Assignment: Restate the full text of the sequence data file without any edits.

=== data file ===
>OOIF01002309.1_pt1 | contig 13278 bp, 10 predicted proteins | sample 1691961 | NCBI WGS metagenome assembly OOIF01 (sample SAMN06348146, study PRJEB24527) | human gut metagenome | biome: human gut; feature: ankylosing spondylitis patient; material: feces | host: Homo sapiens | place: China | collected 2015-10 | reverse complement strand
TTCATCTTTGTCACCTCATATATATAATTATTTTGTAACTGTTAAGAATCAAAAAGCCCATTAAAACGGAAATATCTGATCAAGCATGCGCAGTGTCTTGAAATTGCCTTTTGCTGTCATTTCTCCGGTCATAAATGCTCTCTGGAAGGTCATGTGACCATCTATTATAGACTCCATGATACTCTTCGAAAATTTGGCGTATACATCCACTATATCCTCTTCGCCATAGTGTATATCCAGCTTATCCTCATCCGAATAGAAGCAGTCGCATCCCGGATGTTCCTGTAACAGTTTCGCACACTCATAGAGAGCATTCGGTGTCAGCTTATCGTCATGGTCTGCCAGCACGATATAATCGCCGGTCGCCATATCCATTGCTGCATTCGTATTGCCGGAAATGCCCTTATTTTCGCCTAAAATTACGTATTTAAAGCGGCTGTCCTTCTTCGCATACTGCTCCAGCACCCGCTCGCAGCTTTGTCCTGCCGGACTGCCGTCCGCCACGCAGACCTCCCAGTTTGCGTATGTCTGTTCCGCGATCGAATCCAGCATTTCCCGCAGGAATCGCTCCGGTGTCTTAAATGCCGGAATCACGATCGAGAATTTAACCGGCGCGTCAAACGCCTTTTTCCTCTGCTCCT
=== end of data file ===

>OOIF01002309.1_pt1 | contig 13278 bp, 10 predicted proteins | sample 1691961 | NCBI WGS metagenome assembly OOIF01 (sample SAMN06348146, study PRJEB24527) | human gut metagenome | biome: human gut; feature: ankylosing spondylitis patient; material: feces | host: Homo sapiens | place: China | collected 2015-10 | reverse complement strand
TTCATCTTTGTCACCTCATATATATAATTATTTTGTAACTGTTAAGAATCAAAAAGCCCATTAAAACGGAAATATCTGATCAAGCATGCGCAGTGTCTTGAAATTGCCTTTTGCTGTCATTTCTCCGGTCATAAATGCTCTCTGGAAGGTCATGTGACCATCTATTATAGACTCCATGATACTCTTCGAAAATTTGGCGTATACATCCACTATATCCTCTTCGCCATAGTGTATATCCAGCTTATCCTCATCCGAATAGAAGCAGTCGCATCCCGGATGTTCCTGTAACAGTTTCGCACACTCATAGAGAGCATTCGGTGTCAGCTTATCGTCATGGTCTGCCAGCACGATATAATCGCCGGTCGCCATATCCATTGCTGCATTCGTATTGCCGGAAATGCCCTTATTTTCGCCTAAAATTACGTATTTAAAGCGGCTGTCCTTCTTCGCATACTGCTCCAGCACCCGCTCGCAGCTTTGTCCTGCCGGACTGCCGTCCGCCACGCAGACCTCCCAGTTTGCGTATGTCTGTTCCGCGATCGAATCCAGCATTTCCCGCAGGAATCGCTCCGGTGTCTTAAATGCCGGAATCACGATCGAGAATTTAACCGGCGCGTCAAACGCCTTTTTCCTCTGCTCCT